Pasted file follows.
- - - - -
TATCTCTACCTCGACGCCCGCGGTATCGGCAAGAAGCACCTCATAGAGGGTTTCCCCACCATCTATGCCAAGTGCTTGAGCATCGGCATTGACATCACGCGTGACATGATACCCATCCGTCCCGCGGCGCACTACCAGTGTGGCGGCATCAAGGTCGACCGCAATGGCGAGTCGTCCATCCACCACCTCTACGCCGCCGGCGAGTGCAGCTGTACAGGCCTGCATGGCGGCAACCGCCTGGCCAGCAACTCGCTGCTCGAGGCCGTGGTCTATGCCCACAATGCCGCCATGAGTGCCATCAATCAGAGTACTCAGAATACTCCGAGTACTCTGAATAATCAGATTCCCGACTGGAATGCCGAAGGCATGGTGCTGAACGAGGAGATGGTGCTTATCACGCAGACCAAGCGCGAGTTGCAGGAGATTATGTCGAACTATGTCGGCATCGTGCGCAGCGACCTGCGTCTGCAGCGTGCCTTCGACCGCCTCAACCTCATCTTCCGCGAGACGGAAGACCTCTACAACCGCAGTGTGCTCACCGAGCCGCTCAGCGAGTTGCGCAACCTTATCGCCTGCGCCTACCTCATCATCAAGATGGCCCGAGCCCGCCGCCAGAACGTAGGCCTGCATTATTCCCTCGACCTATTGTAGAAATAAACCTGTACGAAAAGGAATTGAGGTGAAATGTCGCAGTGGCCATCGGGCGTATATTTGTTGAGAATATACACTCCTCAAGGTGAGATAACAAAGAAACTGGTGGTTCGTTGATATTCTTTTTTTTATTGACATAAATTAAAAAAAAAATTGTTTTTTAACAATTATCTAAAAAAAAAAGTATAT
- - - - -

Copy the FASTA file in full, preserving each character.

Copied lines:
TATCTCTACCTCGACGCCCGCGGTATCGGCAAGAAGCACCTCATAGAGGGTTTCCCCACCATCTATGCCAAGTGCTTGAGCATCGGCATTGACATCACGCGTGACATGATACCCATCCGTCCCGCGGCGCACTACCAGTGTGGCGGCATCAAGGTCGACCGCAATGGCGAGTCGTCCATCCACCACCTCTACGCCGCCGGCGAGTGCAGCTGTACAGGCCTGCATGGCGGCAACCGCCTGGCCAGCAACTCGCTGCTCGAGGCCGTGGTCTATGCCCACAATGCCGCCATGAGTGCCATCAATCAGAGTACTCAGAATACTCCGAGTACTCTGAATAATCAGATTCCCGACTGGAATGCCGAAGGCATGGTGCTGAACGAGGAGATGGTGCTTATCACGCAGACCAAGCGCGAGTTGCAGGAGATTATGTCGAACTATGTCGGCATCGTGCGCAGCGACCTGCGTCTGCAGCGTGCCTTCGACCGCCTCAACCTCATCTTCCGCGAGACGGAAGACCTCTACAACCGCAGTGTGCTCACCGAGCCGCTCAGCGAGTTGCGCAACCTTATCGCCTGCGCCTACCTCATCATCAAGATGGCCCGAGCCCGCCGCCAGAACGTAGGCCTGCATTATTCCCTCGACCTATTGTAGAAATAAACCTGTACGAAAAGGAATTGAGGTGAAATGTCGCAGTGGCCATCGGGCGTATATTTGTTGAGAATATACACTCCTCAAGGTGAGATAACAAAGAAACTGGTGGTTCGTTGATATTCTTTTTTTTATTGACATAAATTAAAAAAAAAATTGTTTTTTAACAATTATCTAAAAAAAAAAGTATAT